Published online by Cambridge University Press: 24 December 2009
The Leningrad branch of the Oriental Institute of the Academy of Sciences of the U.S.S.R. possesses a collection of nearly 150 Sogdian fragments recovered from various sites in Central Asia between 1893 and 1915. During the first three decades of this century a few texts were published by F. Rosenberg and C. Salemann. Thereafter the collection was for a long time ignored, while Russian Sogdianists turned their attention to the important archive of Sogdian documents discovered in 1933 at Mt. Mugh in Tajikistan. Everyone concerned with the languages and culture of medieval Central Asia will be deeply grateful to A. N. Ragoza, whose efforts have finally resulted in the complete publication of these interesting fragments. Her edition, reviewed here, includes texts, translations, commentary, glossary, and 69 pages of facsimiles.
1 Akademija Nauk SSSR. Institut vostokovedenija.Sogdijskie fragmenty central'noaziatskogo sobranija Institute vostokovedenija. Faksimile. Izdanie tekstov, čtenie, perevod, predislovie, primečanija i glossarij A. N. Ragoza. 183 pp. Moscow: Izdatel'stvo ‘Nauka’, 1980Google Scholar. Rbls. 2.30.
Although the edition is intended to be complete, at least two texts seem to have been over-looked: ‘S 40’, published in facsimile by Salemann, , ‘Manichaica III’, Izv. Imp. Akad. Nauk, 1912, 28–9Google Scholar, and ‘Kr. IV Soghd. 3’, from which Rosenberg, , Izv. Akad. Nauk SS8R, 1927, 1398, cited the word ptz-m'ntyh. The reverses of two fragments, Nos. 63 and 72a, have been omitted from the facsimilesGoogle Scholar.
Ragoza mostly refers to the fragments by their complex and inconvenient signatures. In the glossary she uses instead the running numbers 1–120, which represent their sequence in the edition, preceded by the abbreviation ‘Fr.’ (= ‘Fragment’). Here the latter system has been preferred, but the insufficiently distinctive ‘Fr.’ has been replaced by ‘L’ (= ‘Leningrad’). This prefix is omitted for brevity where no loss of clarity is likely to result.
2 My own preference is to distinguish y and x in all positions, cf. my appendix to W. Sundermann, Mitteliranische Texte kirchengeschichtlichen Inhalts der Manichäer (Berliner Turfantexte, forthcoming).
3 But the beginning of L39 seems to correspond to a much earlier passage in the Skt. text (f. 71), indicating a major omission or re-arrangement of material in the Sogd. version.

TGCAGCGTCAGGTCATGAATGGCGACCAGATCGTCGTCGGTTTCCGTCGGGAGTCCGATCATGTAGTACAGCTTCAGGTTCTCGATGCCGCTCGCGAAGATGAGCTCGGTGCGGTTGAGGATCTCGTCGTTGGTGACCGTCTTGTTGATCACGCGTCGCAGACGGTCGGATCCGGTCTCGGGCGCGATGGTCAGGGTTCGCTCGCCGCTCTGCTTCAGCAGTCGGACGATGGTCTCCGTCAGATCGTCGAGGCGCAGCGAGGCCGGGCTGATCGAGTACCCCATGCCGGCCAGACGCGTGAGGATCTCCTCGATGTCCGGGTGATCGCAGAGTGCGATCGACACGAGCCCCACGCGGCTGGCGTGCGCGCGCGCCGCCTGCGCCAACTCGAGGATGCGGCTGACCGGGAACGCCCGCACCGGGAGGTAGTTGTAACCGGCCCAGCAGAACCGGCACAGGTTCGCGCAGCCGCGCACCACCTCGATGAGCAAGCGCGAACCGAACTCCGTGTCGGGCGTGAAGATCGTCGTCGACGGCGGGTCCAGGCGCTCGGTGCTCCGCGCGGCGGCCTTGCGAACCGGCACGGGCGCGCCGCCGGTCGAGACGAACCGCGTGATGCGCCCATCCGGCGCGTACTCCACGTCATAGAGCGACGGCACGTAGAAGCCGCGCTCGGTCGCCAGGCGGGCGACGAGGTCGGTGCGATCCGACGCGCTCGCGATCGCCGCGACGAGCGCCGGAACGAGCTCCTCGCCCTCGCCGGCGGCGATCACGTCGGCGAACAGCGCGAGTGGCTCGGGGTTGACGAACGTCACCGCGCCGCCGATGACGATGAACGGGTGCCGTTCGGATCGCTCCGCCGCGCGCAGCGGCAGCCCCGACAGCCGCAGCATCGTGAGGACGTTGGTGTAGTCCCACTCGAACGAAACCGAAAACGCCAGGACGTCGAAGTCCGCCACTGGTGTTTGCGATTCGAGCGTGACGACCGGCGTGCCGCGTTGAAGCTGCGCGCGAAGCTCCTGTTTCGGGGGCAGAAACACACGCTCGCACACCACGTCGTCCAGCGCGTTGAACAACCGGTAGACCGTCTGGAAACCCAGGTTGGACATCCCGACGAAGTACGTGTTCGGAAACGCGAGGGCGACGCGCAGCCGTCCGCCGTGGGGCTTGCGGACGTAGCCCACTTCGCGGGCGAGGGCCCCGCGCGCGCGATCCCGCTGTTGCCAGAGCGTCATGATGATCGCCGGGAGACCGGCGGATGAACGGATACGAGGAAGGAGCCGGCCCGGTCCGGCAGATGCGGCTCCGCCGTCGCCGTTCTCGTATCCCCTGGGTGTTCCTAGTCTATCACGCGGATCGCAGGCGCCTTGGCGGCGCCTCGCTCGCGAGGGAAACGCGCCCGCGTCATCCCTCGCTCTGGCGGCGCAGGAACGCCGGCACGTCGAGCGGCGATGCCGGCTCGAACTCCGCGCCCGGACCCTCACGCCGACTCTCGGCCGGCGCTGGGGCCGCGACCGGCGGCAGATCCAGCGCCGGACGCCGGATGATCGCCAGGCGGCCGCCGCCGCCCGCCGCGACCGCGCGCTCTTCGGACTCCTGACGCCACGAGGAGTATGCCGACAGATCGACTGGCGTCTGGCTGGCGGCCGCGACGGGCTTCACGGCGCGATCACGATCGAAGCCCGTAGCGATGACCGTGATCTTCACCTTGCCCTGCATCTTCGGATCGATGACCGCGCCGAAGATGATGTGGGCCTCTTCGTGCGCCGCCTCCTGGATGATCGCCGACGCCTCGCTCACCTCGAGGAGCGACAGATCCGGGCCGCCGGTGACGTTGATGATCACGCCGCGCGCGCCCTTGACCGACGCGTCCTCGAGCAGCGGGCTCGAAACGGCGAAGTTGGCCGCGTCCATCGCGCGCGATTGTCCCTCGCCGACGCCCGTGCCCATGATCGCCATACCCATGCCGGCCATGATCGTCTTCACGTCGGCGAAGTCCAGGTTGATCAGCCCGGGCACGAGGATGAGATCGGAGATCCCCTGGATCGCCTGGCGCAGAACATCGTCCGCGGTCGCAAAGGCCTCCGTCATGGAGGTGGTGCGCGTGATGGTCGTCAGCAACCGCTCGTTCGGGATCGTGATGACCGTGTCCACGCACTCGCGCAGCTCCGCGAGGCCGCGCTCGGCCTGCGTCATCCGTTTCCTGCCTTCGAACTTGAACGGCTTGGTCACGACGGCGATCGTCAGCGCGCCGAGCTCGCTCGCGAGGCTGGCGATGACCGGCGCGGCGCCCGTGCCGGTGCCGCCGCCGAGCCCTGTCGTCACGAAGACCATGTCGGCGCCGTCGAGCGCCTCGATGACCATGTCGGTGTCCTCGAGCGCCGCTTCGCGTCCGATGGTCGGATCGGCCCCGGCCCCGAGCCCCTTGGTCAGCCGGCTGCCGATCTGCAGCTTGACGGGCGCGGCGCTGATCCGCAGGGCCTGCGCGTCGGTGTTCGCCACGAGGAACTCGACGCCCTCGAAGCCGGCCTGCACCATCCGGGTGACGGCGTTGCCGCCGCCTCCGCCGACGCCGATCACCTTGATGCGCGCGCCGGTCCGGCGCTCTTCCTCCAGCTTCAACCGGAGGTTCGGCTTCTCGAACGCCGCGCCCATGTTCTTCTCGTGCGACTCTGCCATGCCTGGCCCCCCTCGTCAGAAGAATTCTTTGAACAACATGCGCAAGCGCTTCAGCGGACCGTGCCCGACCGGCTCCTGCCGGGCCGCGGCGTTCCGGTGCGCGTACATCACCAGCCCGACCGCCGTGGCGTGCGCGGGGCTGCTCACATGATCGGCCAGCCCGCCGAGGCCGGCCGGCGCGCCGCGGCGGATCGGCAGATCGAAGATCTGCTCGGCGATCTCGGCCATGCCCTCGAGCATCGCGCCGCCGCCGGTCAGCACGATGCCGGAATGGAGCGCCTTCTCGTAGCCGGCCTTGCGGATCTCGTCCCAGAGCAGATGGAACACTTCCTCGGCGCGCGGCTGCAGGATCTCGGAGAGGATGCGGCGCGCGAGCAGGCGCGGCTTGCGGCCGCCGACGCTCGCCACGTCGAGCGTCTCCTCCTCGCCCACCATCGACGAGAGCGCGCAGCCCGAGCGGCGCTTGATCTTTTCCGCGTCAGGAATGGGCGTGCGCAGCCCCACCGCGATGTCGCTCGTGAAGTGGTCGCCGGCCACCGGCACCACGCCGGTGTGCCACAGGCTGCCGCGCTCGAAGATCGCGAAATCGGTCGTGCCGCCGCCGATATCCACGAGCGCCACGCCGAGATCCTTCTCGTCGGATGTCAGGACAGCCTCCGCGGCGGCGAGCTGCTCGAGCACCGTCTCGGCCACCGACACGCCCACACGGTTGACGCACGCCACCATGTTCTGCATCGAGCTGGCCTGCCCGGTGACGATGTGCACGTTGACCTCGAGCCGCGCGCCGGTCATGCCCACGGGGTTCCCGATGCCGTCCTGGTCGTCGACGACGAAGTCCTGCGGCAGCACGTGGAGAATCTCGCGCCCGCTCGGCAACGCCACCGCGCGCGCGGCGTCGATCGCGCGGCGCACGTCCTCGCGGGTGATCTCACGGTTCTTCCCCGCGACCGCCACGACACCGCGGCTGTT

4 See further Sims-Williams, N. and Halén, H., ‘The Middle Iranian fragments in Sogdian script from the Mannerheim collection’, Studia Orientalia LI, 13, Helsinki, 1980, 7Google Scholar.
5 Not certain, possibly k'r'm = C. qrm ‘karma’, used as a technical term in an anti-Manichaean polemic, C3 = TiiB 8, R14.
6 This MS is written in a rather difficult cursive script and there are many misreadings in the edition. The following corrections (in addition to those mentioned in passing above) may be worth listing: wy'k wy'ky (61.7); wy'kw (61.9); r(ty) pcp'ty ‘suddenly’ (37.1–2); trš ‘fled’, cf. IIJ, XVIII, 1976, 58 (37.3)Google Scholar; ‘tβn (37.10); ‘xws'nt (37.12); [‘n]twxcn'k (37.14); c'nkw 'z-w ZKwh s'ny wy'k wyn'n rty ”r'k wβ('mk)’m ‘when I see the enemy's position I shall go berserk’ (37.16–17).
7 The dish in question is called γrm'ych, perhaps = NP (Asadī, ;, Luyat-i furs, ed. ‘Abbās Iqbāl, Tehran, 1940, 521, s.v. ), said by Iqbāl to be a food made of cooked milletGoogle Scholar.
8 cf. šyr'k δβr- ‘id.’, Padm. 3, considered erroneous by MacKenzie. Possibly šyr'h(k) is an adjectival derivative of WMIr. šahr (šīr) ‘realm’, in which case the phrase may be compared with Syriac tr‘ mlkwt’ ‘gate of the kingdom’ = ‘court, palace’ (a meaning very appropriate to the context in L83a).
9 So. 13401 is known to me from a photograph in the collection of Hamburg University, Seminar für Geschichte und Kultur des Vorderen Orients, Abteilung Iranistik.—Further corrections to the printed text of L67: prxβyrnyty (line 3), prxšynyt oo (line 6), prxšδ'shwn (line 7).
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